Courts historically have been supportive of binding arbitration clauses. Legal claims in certain industries, such as securities claims by investors against broker dealers, have been resolved through binding arbitration for decades. It now appears that employment disputes are moving in that direction. In 2011, in the case of AT&T Mobility LLC v. Concepcion, the U.S. Supreme Court upheld class action waivers entered by customers of AT&T. The U.S. Supreme Court has not yet agreed to hear cases applying the logic of the Concepcion case to class action waivers in the employment context. Nevertheless, while the National Labor Relations Board has ruled that class action waivers violate the National Labor Relations Act, the trend among the lower courts is to uphold class-action waivers and to uphold traditional arbitration clauses. (See, e.g., Jasso v. Money Mart Express Inc. (N.D. Cal. 2012) and Morvant v. P.F. Chang’s China Bistro, Inc. (N.D. Cal. 2012).)

For more on Mr. Grubman’s discussion, please read the full article, “ADR is on the Rise in Employment Cases,” from Law.com.

Federal Court Case Update | Filings and Firings

Richard Birke

Richard Birke

By Richard Birke

Following is the start of a new series on the JAMS ADR Blog, featuring short synopses of recent case rulings related to arbitration or ADR. We’re excited to share this information as we know this is an area that will be of interest to our readers and those in the legal industry.

Mailing Equals Filing for Purposes of Determining Whether Arbitration Initiated in Timely Fashion
Garcia v. Dept. of Homeland Security
United States Court of Appeals, Federal Circuit

Alberto Garcia was dismissed from his job with Homeland Security for alleged misconduct. 28 days later, his union mailed a letter to the agency requesting arbitration. The agency received the letter seven days later.  The agency moved to dismiss the dispute for failure to follow the requirements of the collective bargaining agreement, which stated that requests for arbitration “must be filed … not later than 30 calendar days after the effective date of the action.” The arbitrator sided with the agency and Garcia appealed.

The United States Court of Appeal for the Federal Circuit analyzed the meaning of the word “filed” and found that in this context,  “the definition of ‘filed’ should be construed [to mean that] a document is filed at the time of mailing.” The Court concluded that “the requirement in Article 34, Section A that a request for arbitration must be filed … not later than thirty (30) calendar days after the effective date of [the Agency’s] action is satisfied when the request is mailed before the thirty-day deadline…Accordingly, we reverse the Arbitrator’s dismissal for failure to timely file a request for arbitration and remand for further proceedings.”

Subsequent Firing Does Not Conflict with Arbitral Award Requiring Reinstatement
Fraternal Order of Police (Metro Transit Police Labor Committee) v. Washington Metro Area Transit Authority
United States Court of Appeals, Fourth Circuit

The Fraternal Order of Police signed a collective bargaining agreement with a compact of jurisdictions associated with the metro D.C. transit system.  Two of the officers were terminated (for punching a passenger, lying under oath, sexually harassing a colleague and more).  After arbitration, they were reinstated.

The transit system rehired them and put them on paid leave while they applied for reinstatement as police officers. When the Maryland police authorities declined to reinstate the two, the transit system fired them because, without certification, they were ineligible to continue as transit officers.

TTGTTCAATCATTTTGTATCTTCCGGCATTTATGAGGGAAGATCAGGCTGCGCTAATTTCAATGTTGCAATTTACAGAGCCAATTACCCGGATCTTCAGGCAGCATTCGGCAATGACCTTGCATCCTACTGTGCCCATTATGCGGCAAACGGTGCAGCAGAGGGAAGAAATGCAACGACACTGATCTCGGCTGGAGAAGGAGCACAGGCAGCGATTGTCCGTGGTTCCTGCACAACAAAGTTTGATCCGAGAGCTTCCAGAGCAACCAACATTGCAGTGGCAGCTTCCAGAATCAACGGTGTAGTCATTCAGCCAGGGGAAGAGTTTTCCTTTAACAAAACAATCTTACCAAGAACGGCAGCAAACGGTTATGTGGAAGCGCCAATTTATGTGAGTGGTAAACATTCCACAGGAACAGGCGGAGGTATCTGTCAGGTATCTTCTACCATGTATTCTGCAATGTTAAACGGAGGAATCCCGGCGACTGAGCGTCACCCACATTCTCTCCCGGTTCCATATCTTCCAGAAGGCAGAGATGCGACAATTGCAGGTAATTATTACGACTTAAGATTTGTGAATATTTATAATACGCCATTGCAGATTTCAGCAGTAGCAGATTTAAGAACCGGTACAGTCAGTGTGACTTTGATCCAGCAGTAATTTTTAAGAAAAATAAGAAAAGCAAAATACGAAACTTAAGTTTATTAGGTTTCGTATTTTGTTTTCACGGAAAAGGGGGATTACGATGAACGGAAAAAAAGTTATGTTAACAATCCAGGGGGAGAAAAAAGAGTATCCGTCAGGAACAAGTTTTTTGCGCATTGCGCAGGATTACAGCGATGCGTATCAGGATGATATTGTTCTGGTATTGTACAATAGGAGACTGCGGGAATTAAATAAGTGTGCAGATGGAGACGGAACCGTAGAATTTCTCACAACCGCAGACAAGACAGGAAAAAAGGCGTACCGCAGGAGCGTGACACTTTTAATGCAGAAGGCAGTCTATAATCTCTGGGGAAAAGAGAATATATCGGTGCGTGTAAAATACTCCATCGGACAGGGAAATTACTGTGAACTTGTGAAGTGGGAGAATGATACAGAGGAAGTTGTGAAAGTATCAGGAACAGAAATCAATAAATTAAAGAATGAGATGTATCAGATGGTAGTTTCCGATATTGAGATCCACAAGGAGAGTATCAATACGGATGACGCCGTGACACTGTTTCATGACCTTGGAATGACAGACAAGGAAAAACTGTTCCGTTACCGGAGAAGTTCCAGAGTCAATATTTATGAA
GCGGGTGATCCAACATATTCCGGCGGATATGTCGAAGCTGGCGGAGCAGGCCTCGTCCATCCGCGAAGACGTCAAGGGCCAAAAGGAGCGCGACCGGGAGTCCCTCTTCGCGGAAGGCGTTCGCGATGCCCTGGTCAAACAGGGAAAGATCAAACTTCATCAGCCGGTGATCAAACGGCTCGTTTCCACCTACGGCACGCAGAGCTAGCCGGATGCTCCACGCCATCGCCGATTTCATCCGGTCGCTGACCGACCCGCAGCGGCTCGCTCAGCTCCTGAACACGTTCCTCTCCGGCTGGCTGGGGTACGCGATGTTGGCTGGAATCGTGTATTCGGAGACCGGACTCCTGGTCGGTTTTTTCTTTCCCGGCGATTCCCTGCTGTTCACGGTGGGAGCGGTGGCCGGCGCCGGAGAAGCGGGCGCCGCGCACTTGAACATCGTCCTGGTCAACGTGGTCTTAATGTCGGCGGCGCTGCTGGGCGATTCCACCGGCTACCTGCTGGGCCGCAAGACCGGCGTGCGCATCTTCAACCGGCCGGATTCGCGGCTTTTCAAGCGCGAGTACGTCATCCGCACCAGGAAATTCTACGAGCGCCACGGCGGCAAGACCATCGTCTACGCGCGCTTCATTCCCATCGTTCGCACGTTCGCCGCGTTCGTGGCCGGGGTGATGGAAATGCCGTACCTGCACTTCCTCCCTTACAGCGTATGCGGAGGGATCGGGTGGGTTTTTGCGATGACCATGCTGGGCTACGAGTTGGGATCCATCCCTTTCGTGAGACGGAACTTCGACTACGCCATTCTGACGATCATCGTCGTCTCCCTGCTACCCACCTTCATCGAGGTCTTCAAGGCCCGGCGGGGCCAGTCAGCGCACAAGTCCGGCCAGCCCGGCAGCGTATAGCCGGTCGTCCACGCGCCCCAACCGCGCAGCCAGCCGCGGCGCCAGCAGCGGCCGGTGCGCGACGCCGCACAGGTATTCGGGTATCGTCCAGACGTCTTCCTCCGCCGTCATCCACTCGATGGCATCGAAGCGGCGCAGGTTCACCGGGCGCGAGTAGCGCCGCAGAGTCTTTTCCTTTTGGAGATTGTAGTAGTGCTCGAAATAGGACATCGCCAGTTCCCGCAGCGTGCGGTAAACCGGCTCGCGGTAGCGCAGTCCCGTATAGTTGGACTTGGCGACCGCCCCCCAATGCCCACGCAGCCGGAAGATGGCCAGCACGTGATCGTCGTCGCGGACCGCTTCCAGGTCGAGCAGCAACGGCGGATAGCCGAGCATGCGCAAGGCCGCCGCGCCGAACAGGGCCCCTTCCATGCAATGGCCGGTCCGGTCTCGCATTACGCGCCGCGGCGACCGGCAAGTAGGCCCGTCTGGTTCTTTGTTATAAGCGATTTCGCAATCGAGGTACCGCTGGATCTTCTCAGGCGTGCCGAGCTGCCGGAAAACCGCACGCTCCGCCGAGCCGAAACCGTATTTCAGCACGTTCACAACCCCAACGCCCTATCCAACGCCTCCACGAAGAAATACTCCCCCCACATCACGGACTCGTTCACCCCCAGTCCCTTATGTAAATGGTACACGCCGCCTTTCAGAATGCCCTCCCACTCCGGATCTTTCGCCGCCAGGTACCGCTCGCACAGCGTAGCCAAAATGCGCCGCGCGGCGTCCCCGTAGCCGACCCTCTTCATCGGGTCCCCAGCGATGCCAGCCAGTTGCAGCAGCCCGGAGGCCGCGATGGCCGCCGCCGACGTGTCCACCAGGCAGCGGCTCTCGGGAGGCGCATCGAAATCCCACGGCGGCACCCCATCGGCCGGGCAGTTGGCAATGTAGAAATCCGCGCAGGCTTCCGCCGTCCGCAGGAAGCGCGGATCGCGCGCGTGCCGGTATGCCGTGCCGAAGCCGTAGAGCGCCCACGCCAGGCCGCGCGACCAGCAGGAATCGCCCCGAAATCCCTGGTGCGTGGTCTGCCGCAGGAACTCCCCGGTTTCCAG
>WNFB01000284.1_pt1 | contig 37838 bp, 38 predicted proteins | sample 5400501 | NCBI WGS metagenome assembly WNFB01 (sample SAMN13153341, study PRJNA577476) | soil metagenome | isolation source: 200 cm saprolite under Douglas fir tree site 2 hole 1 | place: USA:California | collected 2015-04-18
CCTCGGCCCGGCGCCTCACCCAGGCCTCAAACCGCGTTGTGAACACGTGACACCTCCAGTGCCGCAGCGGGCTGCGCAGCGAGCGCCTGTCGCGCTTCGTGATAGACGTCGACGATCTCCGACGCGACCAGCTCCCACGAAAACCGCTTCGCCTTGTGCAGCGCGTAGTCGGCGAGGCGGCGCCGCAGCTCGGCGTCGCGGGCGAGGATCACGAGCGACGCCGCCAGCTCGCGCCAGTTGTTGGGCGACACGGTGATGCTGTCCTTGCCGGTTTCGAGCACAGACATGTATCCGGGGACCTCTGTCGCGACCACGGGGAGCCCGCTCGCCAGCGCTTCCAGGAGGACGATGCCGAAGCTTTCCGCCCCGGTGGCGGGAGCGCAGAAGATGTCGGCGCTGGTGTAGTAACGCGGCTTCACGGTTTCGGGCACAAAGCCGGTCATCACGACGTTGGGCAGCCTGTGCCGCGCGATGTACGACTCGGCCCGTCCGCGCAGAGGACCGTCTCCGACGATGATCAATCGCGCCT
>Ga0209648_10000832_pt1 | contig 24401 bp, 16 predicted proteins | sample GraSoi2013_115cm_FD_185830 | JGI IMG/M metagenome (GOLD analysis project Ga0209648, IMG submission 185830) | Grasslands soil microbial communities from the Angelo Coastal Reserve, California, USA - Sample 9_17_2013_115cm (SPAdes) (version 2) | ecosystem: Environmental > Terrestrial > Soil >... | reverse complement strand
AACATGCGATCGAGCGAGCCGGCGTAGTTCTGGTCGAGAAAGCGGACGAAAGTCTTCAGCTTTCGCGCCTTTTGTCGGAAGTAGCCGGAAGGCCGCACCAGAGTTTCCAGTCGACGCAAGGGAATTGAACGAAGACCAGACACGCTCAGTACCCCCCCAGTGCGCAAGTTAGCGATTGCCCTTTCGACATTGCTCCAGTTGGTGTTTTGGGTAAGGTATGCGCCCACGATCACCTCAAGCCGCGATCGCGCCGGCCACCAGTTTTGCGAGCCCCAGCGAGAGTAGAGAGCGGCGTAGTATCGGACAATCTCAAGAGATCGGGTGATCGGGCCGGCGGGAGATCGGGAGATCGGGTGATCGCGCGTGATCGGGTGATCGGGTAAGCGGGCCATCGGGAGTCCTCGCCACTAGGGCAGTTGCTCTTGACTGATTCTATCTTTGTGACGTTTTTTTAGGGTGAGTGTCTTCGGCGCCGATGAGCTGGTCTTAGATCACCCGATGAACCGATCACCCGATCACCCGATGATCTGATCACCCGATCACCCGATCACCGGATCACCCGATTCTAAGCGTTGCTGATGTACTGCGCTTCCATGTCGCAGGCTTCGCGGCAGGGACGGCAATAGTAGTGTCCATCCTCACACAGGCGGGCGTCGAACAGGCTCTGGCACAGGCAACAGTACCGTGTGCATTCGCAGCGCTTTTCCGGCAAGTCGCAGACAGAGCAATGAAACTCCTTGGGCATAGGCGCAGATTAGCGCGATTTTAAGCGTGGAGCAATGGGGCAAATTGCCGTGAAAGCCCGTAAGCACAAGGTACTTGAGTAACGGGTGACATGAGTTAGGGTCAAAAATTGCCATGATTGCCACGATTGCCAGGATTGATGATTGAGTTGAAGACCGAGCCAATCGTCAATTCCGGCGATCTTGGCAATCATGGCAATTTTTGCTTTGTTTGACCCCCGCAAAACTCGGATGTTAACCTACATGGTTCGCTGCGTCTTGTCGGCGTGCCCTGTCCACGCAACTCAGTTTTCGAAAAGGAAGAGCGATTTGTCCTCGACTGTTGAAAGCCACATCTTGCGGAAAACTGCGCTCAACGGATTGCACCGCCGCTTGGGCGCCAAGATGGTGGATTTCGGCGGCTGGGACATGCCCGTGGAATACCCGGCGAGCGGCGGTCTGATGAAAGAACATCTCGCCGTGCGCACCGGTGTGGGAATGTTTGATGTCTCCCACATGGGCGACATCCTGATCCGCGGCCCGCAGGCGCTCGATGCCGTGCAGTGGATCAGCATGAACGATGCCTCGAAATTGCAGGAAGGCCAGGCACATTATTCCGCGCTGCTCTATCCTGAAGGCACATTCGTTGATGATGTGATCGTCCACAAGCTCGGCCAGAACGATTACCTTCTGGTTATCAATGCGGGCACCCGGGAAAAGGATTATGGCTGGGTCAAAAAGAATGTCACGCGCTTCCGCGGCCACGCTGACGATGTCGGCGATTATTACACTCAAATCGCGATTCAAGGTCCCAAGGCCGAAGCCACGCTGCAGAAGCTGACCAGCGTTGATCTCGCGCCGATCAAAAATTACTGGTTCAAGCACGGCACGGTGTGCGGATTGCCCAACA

FOP sued, arguing that transit failed to follow the arbitrator’s award. The trial judge agreed and ordered the pair reinstated. The judge denied transit’s motion for reconsideration and transit appealed.

The United States Court of Appeals for the Fourth Circuit reversed. It agreed with transit that the proper course of action for the aggrieved officers was to grieve and then arbitrate the second termination, not to file the instant action. Because transit rehired the pair until they were fired for an independent (if not unrelated) reason, transit had complied with the award.

 

First Things First: Design the Arbitration Process You Want

Richard Chernick, Esq.

Richard Chernick, Esq.

By Richard Chernick, Esq.

The principles for drafting a pre-dispute arbitration clause are straightforward.  They do require an understanding of the legal relationship, which will be the subject of the clause, some sense of the nature of disputes that are likely to arise and a basic understanding of arbitration process.

Following are the top 10 rules:

  1. Identify the scope of arbitration with precision.  The gold standard is “all disputes arising out of or relating to this Agreement . . .” This is a “broad form” clause that is invariably interpreted by courts to encompass related tort and statutory claims.  Anything less may limit the arbitrators’ power to determining only contractual disputes.
  2. Decide whether determining arbitrability shall be delegated to the arbitrators or left with the court.  Typical delegation language:  “any controversy, claim or dispute arising out of or relating to this Agreement or the breach, termination, enforcement, interpretation or validity thereof, including the determination of the scope or applicability of this agreement to arbitrate…”  Courts will enforce such delegations.
  3. State who will administer the arbitration.  “The arbitration shall be administered by JAMS pursuant to its Comprehensive Arbitration Rules and Procedures.”   If neither an institution nor institutional rules are mentioned, the arbitration will be non-administered (ad hoc).
  4.  Choose rules to govern the arbitration in the case of a non-administered clause:  “The arbitration shall be governed by the UNCITRAL Rules.”
  5.  Decide between a sole arbitrator and a tripartite panel and specify the method of selection of the arbitrator(s), mindful of the default process contained in the designated rules in the event of a failure to agree: “Each party shall select an arbitrator (who shall serve as a neutral arbitrator as that term is used in the Revised Code of Ethics for Arbitrators in Commercial Disputes); the party-appointed arbitrators shall jointly select the presiding arbitrator.”
  6.  Specify the governing (substantive) law: “shall be determined by arbitration in Los Angeles, California, in accordance with the laws of the State of California for agreements made in and to be performed in California.”
  7.  Address the scope of discovery unless the (default) rules are acceptable to the parties.
  8.  Choose a venue for the arbitration:  “shall be determined by arbitration in Los Angeles, California…”

For more on Mr. Chernick’s discussion on designing the arbitration process, please read the full article from Law.com.